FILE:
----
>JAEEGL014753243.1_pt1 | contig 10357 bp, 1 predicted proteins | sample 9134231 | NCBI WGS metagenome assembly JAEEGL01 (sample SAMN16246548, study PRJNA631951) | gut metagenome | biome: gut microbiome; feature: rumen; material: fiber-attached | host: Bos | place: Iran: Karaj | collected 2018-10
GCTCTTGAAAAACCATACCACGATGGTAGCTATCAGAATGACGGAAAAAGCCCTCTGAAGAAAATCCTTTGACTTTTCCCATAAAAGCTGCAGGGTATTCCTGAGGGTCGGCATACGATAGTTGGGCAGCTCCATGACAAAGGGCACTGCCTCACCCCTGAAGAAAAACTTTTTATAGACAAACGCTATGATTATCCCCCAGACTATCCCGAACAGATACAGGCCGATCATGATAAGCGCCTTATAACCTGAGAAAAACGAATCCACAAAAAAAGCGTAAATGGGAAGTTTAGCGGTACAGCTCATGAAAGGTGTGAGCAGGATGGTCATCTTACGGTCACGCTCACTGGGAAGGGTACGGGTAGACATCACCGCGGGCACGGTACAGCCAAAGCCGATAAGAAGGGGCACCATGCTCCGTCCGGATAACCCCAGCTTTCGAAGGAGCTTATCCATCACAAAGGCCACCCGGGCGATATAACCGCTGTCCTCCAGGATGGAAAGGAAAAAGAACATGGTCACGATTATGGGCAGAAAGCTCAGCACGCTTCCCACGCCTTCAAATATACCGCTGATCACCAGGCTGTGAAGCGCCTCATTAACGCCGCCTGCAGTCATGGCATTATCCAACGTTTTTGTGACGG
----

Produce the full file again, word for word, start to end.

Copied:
>JAEEGL014753243.1_pt1 | contig 10357 bp, 1 predicted proteins | sample 9134231 | NCBI WGS metagenome assembly JAEEGL01 (sample SAMN16246548, study PRJNA631951) | gut metagenome | biome: gut microbiome; feature: rumen; material: fiber-attached | host: Bos | place: Iran: Karaj | collected 2018-10
GCTCTTGAAAAACCATACCACGATGGTAGCTATCAGAATGACGGAAAAAGCCCTCTGAAGAAAATCCTTTGACTTTTCCCATAAAAGCTGCAGGGTATTCCTGAGGGTCGGCATACGATAGTTGGGCAGCTCCATGACAAAGGGCACTGCCTCACCCCTGAAGAAAAACTTTTTATAGACAAACGCTATGATTATCCCCCAGACTATCCCGAACAGATACAGGCCGATCATGATAAGCGCCTTATAACCTGAGAAAAACGAATCCACAAAAAAAGCGTAAATGGGAAGTTTAGCGGTACAGCTCATGAAAGGTGTGAGCAGGATGGTCATCTTACGGTCACGCTCACTGGGAAGGGTACGGGTAGACATCACCGCGGGCACGGTACAGCCAAAGCCGATAAGAAGGGGCACCATGCTCCGTCCGGATAACCCCAGCTTTCGAAGGAGCTTATCCATCACAAAGGCCACCCGGGCGATATAACCGCTGTCCTCCAGGATGGAAAGGAAAAAGAACATGGTCACGATTATGGGCAGAAAGCTCAGCACGCTTCCCACGCCTTCAAATATACCGCTGATCACCAGGCTGTGAAGCGCCTCATTAACGCCGCCTGCAGTCATGGCATTATCCAACGTTTTTGTGACGG